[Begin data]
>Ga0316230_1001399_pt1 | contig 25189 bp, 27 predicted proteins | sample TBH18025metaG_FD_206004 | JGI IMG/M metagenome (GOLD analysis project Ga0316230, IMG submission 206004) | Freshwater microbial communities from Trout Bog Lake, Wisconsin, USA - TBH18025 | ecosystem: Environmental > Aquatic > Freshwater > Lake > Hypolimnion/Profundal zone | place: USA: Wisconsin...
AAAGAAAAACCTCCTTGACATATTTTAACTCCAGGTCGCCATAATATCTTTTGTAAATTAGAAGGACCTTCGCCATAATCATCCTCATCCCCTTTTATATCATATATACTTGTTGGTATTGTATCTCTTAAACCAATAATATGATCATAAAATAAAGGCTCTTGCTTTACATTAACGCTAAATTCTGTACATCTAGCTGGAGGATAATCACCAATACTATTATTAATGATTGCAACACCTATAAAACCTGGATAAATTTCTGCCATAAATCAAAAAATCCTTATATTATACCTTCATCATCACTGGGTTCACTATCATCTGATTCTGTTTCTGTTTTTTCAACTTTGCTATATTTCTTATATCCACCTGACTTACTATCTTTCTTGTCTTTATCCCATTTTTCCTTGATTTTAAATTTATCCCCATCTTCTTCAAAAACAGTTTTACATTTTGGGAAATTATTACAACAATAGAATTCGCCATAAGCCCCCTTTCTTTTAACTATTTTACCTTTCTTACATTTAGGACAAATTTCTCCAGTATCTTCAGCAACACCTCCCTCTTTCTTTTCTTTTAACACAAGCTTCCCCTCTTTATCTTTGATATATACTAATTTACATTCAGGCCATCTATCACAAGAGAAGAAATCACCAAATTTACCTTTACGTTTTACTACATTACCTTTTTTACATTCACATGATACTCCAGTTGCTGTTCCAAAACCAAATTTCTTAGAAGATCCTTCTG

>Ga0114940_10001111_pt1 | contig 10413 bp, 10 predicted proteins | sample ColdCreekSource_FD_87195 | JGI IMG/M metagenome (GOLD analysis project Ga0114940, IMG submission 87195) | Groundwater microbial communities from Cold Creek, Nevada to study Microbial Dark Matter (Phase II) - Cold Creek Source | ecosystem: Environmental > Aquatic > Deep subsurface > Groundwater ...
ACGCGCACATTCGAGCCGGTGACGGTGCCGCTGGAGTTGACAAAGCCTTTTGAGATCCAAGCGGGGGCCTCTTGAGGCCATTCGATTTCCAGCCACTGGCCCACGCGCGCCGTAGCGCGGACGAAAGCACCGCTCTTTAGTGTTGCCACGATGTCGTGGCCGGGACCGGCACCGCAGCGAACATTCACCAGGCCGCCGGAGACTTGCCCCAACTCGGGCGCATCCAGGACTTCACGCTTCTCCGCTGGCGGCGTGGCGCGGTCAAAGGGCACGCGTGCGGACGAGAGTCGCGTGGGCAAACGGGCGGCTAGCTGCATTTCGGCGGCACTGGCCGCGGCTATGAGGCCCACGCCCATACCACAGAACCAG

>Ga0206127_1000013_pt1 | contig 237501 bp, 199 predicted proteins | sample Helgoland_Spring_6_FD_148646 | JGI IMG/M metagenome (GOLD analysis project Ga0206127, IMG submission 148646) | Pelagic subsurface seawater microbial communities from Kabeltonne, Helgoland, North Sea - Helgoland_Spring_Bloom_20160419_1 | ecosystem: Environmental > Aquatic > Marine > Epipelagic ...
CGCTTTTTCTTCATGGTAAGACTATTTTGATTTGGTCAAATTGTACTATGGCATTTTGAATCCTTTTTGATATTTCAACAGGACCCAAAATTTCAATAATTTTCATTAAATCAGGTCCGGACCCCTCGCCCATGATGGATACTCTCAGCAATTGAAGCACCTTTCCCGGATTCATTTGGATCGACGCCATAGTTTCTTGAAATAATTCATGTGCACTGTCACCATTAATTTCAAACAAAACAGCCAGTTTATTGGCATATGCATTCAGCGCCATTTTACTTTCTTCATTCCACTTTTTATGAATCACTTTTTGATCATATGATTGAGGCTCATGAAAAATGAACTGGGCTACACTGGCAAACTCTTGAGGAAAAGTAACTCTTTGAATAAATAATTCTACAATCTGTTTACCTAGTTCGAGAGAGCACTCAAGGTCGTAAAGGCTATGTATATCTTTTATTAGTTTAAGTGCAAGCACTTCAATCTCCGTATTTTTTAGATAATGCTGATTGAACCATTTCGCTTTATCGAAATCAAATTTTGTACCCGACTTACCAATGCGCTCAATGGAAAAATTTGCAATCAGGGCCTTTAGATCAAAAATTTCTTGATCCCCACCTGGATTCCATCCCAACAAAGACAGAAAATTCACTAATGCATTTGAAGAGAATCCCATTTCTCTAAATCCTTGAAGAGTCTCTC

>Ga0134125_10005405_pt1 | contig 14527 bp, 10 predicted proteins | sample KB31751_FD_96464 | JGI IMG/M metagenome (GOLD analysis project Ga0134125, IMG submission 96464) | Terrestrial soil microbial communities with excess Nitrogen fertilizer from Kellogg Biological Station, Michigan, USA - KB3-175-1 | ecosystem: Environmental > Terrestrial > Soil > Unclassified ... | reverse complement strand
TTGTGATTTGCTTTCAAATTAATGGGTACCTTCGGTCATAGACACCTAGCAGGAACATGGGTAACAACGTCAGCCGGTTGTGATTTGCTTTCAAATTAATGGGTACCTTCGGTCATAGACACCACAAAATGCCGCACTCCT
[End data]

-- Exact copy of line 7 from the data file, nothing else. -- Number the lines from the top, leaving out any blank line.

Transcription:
>Ga0134125_10005405_pt1 | contig 14527 bp, 10 predicted proteins | sample KB31751_FD_96464 | JGI IMG/M metagenome (GOLD analysis project Ga0134125, IMG submission 96464) | Terrestrial soil microbial communities with excess Nitrogen fertilizer from Kellogg Biological Station, Michigan, USA - KB3-175-1 | ecosystem: Environmental > Terrestrial > Soil > Unclassified ... | reverse complement strand